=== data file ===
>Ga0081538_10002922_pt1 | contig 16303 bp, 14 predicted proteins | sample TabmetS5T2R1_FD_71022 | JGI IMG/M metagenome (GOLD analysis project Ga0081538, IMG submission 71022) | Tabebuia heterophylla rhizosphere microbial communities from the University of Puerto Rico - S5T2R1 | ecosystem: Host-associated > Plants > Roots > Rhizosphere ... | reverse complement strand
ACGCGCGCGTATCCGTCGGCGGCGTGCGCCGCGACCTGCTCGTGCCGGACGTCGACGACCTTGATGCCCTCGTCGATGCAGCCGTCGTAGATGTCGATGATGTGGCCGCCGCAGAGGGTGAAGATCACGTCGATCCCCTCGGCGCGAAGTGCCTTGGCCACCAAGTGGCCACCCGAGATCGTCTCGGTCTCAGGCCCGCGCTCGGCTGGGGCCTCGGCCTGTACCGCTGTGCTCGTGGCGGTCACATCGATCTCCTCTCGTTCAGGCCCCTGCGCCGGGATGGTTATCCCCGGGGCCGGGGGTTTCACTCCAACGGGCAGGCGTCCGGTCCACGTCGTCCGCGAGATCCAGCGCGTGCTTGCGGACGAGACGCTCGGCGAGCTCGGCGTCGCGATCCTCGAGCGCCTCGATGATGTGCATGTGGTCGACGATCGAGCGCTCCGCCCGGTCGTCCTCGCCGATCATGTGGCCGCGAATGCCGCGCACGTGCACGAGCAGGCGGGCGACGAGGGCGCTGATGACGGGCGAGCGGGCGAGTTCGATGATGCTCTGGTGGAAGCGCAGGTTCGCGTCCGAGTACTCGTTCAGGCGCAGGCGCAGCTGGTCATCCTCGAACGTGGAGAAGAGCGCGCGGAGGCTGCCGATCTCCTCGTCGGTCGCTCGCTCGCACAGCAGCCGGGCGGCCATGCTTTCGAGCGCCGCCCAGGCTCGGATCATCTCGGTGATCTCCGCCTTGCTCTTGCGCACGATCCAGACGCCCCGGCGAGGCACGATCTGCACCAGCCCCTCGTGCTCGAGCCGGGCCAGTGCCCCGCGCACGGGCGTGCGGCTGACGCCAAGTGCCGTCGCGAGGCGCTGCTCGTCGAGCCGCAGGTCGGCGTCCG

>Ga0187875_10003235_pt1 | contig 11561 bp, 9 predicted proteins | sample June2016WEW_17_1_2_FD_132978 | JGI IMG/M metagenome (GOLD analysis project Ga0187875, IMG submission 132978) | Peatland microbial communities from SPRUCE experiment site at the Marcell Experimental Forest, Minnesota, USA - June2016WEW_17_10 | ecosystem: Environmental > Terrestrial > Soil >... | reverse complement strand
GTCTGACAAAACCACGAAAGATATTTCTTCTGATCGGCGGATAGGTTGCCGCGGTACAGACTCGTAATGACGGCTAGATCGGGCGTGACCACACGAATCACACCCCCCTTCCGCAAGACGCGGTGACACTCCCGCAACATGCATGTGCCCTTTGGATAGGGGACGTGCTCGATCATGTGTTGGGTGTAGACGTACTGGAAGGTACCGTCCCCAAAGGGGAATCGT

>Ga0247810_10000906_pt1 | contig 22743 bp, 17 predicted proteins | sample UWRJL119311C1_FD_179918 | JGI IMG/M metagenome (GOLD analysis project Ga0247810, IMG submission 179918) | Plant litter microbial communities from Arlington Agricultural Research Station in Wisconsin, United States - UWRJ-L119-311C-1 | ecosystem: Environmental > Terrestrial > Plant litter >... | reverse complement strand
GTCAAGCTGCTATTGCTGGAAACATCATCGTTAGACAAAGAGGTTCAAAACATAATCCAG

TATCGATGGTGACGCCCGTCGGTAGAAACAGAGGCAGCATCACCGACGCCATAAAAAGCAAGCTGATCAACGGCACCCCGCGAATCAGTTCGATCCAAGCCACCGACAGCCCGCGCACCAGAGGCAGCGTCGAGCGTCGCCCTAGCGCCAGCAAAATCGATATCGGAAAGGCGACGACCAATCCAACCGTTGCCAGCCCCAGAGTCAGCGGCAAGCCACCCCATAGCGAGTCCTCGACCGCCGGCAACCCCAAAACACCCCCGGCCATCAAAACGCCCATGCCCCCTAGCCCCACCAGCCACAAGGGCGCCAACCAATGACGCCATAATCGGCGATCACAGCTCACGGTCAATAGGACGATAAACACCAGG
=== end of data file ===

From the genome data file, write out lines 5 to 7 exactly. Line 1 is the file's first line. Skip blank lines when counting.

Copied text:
>Ga0247810_10000906_pt1 | contig 22743 bp, 17 predicted proteins | sample UWRJL119311C1_FD_179918 | JGI IMG/M metagenome (GOLD analysis project Ga0247810, IMG submission 179918) | Plant litter microbial communities from Arlington Agricultural Research Station in Wisconsin, United States - UWRJ-L119-311C-1 | ecosystem: Environmental > Terrestrial > Plant litter >... | reverse complement strand
GTCAAGCTGCTATTGCTGGAAACATCATCGTTAGACAAAGAGGTTCAAAACATAATCCAG

TATCGATGGTGACGCCCGTCGGTAGAAACAGAGGCAGCATCACCGACGCCATAAAAAGCAAGCTGATCAACGGCACCCCGCGAATCAGTTCGATCCAAGCCACCGACAGCCCGCGCACCAGAGGCAGCGTCGAGCGTCGCCCTAGCGCCAGCAAAATCGATATCGGAAAGGCGACGACCAATCCAACCGTTGCCAGCCCCAGAGTCAGCGGCAAGCCACCCCATAGCGAGTCCTCGACCGCCGGCAACCCCAAAACACCCCCGGCCATCAAAACGCCCATGCCCCCTAGCCCCACCAGCCACAAGGGCGCCAACCAATGACGCCATAATCGGCGATCACAGCTCACGGTCAATAGGACGATAAACACCAGG